top of page

Horses Thank Connecticut Lawmakers

Annie Hornish

Here in Connecticut, we love our horses--UConn estimates the size of Connecticut’s horse population to be around 50,000! To honor our equine companions, we must work to end horse slaughter. Connecticut legislators at both the state and federal level are working towards the goal. 

At the August 2018 National Conference of State Legislatures (NCSL) meeting, and as part of a large coalition, the Humane Society of the United States (HSUS) almost passed a resolution to overturn NCSL’s pro-horse slaughter policy statement. State Representative Gail Lavielle, who serves on a committee that deals with this policy, is a champion for horse welfare. State Representative Mary Mushinsky (Vice Chair) and State Senator Maria Moore also serve on this committee and are both horse friendly. Although we achieved 75 percent of the vote, a procedural issue precluded its passage.

Horse slaughter is opposed by 80 percent of the American public. Texas, Illinois, New Jersey and California have banned horse slaughter at the state level.


Photo Credit: Michelle Riley/The HSUS

Slaughterhouses Continue

Horse slaughter for human consumption is an inherently inhumane practice, involving hauling horses – often young, healthy, and adoptable horses – in appalling transport conditions where the animals are deprived of food, water and rest. At the slaughterhouse, workers use rods to beat the animals as they are shoved into the “kill box.” Horses are subjected to overcrowding, loud sounds and the smell of blood. Desperate horses exhibit typical fear and flight behavior, resulting in wild thrashing of their necks in an attempt to escape, thus making accurate stunning nearly impossible.


Horses are not raised as food animals in this country and, as any horse owner knows, are commonly exposed to drugs (e.g., fly sprays, dewormers) and other substances (e.g., illegal steroids) that are expressly forbidden for use in animals used for food, thus making their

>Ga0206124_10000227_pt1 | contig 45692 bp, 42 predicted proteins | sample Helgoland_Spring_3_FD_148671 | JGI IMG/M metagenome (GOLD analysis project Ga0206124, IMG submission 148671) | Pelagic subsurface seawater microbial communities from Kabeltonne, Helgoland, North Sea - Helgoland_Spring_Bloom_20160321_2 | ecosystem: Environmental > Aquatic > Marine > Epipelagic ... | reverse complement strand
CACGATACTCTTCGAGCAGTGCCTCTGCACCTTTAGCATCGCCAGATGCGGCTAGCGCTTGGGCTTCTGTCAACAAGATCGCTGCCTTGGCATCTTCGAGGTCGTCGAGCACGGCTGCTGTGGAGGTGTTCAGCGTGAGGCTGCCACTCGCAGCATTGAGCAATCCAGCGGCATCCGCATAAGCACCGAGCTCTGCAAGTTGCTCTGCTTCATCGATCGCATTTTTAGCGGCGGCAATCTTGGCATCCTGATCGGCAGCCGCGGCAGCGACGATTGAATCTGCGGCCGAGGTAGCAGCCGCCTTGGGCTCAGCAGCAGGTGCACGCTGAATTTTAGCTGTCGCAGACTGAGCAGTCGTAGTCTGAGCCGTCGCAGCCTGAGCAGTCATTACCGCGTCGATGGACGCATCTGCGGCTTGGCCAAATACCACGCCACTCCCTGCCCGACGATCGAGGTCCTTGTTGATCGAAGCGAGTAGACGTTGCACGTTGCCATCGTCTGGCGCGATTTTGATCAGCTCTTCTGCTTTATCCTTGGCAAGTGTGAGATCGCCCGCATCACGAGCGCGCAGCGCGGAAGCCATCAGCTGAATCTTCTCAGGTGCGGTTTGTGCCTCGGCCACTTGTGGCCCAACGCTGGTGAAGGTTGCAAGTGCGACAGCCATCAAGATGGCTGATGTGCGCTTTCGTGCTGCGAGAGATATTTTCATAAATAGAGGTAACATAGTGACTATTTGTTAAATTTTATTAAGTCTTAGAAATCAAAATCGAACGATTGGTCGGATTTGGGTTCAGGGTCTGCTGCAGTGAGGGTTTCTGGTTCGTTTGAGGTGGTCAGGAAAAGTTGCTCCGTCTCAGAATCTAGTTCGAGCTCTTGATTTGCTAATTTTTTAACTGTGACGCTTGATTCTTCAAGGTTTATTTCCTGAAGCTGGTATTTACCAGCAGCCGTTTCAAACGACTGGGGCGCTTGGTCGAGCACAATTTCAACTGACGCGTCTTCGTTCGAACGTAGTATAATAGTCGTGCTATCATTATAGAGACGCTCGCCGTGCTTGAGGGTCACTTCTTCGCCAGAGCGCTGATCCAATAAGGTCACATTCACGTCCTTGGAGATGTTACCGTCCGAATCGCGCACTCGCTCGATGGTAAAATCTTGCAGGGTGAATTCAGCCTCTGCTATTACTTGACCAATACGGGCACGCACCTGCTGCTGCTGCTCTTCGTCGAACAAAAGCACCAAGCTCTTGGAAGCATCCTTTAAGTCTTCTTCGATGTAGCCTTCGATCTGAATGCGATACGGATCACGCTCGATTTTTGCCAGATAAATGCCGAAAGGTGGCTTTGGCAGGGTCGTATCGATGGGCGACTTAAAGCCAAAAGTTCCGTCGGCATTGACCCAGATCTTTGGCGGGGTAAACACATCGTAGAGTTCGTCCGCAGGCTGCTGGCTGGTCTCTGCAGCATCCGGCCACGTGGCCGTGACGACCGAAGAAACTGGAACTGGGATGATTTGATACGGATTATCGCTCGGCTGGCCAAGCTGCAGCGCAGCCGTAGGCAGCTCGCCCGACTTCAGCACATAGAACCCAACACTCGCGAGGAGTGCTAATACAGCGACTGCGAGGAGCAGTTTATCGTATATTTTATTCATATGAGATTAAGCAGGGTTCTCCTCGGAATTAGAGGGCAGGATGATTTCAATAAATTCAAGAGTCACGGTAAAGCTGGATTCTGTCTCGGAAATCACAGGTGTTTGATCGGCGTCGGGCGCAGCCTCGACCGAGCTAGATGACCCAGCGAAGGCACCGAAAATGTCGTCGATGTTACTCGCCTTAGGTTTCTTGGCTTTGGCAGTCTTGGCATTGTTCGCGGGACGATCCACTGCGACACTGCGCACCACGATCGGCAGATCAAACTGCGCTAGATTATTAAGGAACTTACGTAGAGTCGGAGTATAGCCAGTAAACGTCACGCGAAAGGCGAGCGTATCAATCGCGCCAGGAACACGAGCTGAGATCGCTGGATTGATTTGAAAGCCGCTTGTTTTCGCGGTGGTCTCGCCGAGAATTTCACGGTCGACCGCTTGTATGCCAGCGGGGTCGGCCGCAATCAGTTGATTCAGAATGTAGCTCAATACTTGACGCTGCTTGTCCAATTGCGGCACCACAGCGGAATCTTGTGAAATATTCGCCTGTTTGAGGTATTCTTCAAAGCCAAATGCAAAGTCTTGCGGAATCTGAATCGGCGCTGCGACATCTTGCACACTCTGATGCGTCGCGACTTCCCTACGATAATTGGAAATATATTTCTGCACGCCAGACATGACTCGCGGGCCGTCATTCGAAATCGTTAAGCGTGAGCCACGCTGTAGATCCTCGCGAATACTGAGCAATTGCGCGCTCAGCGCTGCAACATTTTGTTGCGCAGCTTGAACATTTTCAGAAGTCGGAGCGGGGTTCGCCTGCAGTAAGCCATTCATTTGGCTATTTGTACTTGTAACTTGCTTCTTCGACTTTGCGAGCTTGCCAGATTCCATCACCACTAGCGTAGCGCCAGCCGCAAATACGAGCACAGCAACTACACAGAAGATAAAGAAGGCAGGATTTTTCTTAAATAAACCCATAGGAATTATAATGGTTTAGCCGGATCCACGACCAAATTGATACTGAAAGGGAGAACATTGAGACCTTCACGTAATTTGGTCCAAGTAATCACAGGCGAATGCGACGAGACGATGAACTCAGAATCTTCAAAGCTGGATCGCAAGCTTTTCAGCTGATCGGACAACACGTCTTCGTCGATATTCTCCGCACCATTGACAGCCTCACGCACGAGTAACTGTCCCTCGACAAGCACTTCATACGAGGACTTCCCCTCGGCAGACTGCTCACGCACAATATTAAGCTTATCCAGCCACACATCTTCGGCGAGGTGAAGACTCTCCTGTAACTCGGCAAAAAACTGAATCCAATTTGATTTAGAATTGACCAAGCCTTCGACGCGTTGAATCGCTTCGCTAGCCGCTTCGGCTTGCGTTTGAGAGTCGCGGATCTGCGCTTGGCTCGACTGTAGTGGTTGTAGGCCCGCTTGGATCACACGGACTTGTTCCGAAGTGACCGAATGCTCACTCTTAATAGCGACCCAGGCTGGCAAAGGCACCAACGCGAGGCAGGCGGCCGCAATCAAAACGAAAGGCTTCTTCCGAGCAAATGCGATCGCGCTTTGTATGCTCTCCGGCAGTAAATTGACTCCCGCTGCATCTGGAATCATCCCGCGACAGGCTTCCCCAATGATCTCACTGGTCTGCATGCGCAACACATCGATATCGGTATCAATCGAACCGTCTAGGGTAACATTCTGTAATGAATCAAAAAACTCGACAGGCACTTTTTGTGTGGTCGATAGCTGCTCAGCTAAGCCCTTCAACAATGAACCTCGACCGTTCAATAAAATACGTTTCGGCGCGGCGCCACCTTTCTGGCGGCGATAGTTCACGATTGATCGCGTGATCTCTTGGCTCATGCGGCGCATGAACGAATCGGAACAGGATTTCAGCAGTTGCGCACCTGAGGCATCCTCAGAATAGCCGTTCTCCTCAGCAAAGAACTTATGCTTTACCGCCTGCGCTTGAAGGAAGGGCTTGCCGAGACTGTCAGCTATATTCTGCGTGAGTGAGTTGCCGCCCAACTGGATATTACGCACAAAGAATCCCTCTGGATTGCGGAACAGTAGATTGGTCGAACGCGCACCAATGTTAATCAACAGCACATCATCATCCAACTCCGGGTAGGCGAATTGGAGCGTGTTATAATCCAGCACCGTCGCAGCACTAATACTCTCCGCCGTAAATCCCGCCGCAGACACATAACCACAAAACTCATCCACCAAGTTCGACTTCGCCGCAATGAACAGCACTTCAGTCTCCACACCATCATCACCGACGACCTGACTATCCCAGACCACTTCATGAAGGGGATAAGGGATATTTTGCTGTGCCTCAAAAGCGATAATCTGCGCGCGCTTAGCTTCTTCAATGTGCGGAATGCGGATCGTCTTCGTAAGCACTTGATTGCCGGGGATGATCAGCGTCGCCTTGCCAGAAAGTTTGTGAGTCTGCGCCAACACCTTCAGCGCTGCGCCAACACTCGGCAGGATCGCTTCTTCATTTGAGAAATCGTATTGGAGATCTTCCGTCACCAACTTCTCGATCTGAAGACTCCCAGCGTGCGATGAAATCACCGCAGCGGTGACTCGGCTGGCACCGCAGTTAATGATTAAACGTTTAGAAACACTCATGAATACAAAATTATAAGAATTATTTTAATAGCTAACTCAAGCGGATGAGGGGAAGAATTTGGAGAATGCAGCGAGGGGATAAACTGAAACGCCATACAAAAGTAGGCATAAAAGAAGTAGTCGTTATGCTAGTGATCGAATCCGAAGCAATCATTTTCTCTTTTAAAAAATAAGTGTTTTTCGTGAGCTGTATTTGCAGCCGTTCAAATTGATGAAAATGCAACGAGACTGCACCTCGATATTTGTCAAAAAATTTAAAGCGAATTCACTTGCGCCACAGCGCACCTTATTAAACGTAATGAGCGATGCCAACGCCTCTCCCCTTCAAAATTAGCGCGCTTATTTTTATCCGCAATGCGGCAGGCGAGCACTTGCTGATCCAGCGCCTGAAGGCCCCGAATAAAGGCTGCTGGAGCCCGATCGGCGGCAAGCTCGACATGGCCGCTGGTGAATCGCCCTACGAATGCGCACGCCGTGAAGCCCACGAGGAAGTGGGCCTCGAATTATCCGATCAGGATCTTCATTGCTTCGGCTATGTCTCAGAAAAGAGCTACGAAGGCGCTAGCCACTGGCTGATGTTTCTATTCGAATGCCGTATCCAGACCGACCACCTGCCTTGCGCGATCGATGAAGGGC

meat unfit for human consumption. There is no market for horse meat in the United States: the market is foreign-owned businesses catering to select foreign consumers.

Take Action: Adopt a Horse

Per the United States Department of Agriculture (USDA), 92 percent of horses sent to slaughter are in good condition, capable of leading productive lives. Recent research (2017) found that there are 2.3 million Americans with both the desire and the resources to rescue a horse. Each of the 80,000 horses that were exported for slaughter last year could have been rescued almost 30 times over. The Homes for Horses Coalition network alone consists of 450 horse rescue facilities in the United States.


In situations where a horse needs to be put down, there is always the option of humane euthanasia with lethal injection by a veterinarian – not unlike how a companion animal such as a dog or a cat would be put to sleep.


Although those opposing a ban on horse slaughter worry about what will happen to unwanted horses, states that have explicitly outlawed the practice have not seen a corresponding increase in the number of abandoned horses or cases of neglect.


The federal Safeguard American Food Exports (SAFE) Act would ban domestic horse slaughter and stop the export of horses for slaughter abroad. All of Connecticut’s delegation supports SAFE, as do our members of Congress Larson, Courtney, DeLauro, Himes and Esty, and Senators Blumenthal and Murphy: Connecticut’s horses thank you!


Annie Hornish is Connecticut State Director, The Humane Society of the United States.

bottom of page